I am amused (but only very slightly, and then sardonically) by the fact that Jeremy Hunt, the Health Secretary, is having to impose regulation on NHS Trusts to limit the impact of market competition upon their operations.
The whole reason for the vast number of NHS trusts we suffer from in the UK is that they supposed to create competition that exerts upward pressure to enhance efficiency in the NHS. That, though, is just theory. As anyone with real world experience could readily spot, the real outcome was bound to be increased administration, empire building, and most importantly, the collapse of the NHS's monopoly buying power and its replacement by a monopsonsitic situation where sellers hold all the economic power. This is exactly what has happened: agency suppliers of staff have faced many competing NHS bidders for limited resources and, inevitably, the price has risen as a result, entirely because of the artificial subdivision of the NHS imposed upon it by successive governments when, very obviously, central buying power is critical to its economic and operational success.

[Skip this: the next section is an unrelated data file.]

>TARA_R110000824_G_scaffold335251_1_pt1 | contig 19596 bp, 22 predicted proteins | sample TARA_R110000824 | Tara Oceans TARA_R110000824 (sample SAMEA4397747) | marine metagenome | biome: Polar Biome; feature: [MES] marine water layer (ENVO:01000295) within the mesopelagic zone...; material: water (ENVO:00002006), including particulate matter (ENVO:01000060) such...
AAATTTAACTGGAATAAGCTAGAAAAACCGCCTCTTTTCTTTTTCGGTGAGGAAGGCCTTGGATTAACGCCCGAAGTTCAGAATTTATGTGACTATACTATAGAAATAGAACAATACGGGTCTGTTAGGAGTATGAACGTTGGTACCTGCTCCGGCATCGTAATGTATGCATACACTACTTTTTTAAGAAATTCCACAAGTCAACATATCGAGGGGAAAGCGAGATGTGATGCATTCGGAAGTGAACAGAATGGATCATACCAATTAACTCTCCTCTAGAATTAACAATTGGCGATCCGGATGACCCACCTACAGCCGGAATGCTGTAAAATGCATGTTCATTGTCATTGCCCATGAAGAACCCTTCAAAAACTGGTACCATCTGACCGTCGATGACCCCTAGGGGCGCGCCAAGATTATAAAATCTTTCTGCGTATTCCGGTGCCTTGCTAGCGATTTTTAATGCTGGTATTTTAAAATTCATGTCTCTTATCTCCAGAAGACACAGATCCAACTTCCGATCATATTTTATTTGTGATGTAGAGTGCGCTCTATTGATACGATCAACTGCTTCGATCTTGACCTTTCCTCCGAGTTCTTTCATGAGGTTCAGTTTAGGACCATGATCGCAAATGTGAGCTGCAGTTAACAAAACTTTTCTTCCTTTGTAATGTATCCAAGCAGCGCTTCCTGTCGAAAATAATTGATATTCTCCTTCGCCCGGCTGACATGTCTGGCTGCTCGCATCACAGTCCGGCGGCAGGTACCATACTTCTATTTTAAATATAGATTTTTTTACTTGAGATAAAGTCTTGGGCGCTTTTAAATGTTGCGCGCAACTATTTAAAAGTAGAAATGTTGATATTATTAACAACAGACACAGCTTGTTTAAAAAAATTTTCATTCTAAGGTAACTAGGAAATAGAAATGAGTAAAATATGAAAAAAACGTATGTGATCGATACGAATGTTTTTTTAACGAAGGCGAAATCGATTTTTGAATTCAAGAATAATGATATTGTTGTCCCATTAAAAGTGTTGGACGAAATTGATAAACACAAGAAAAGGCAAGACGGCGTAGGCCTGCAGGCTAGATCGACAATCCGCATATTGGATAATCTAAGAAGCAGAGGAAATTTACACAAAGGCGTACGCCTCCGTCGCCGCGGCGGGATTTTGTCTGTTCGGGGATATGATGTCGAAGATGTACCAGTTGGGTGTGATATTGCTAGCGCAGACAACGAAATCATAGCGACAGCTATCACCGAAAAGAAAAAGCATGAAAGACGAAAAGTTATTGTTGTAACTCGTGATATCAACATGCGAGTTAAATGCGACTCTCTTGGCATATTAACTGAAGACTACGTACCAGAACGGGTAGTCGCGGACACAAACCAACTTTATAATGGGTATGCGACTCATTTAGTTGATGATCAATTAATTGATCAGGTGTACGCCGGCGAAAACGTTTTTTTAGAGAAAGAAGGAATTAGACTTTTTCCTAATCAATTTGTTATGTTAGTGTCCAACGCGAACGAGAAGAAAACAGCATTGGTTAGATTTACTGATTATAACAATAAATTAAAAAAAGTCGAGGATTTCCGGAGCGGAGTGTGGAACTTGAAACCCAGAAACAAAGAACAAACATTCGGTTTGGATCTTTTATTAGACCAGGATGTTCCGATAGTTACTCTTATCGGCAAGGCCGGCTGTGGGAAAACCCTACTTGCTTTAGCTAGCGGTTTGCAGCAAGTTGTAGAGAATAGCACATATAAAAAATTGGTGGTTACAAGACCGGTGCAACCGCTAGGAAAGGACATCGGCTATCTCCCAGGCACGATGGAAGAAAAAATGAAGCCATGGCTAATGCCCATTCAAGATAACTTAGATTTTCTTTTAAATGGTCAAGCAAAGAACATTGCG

There is, of course, one very obvious answer to this, and that is to reorganise the NHS into regional authorities combining primary, secondary, tertiary and social care, and with central buying authority across the whole of their geographic domain and with responsibility to coordinate integrated supply of all services. Competition has no role to play in such an organisation, but this is not dogmatic choice: this is recognition of exactly what is needed to supply modern health care at the lowest cost. It is dogma, and dogma alone, that is preventing that happening.
Jeremy Hunt is demanding £22 billion of savings from the NHS: my suggestion is one of the best ways to help achieve that goal.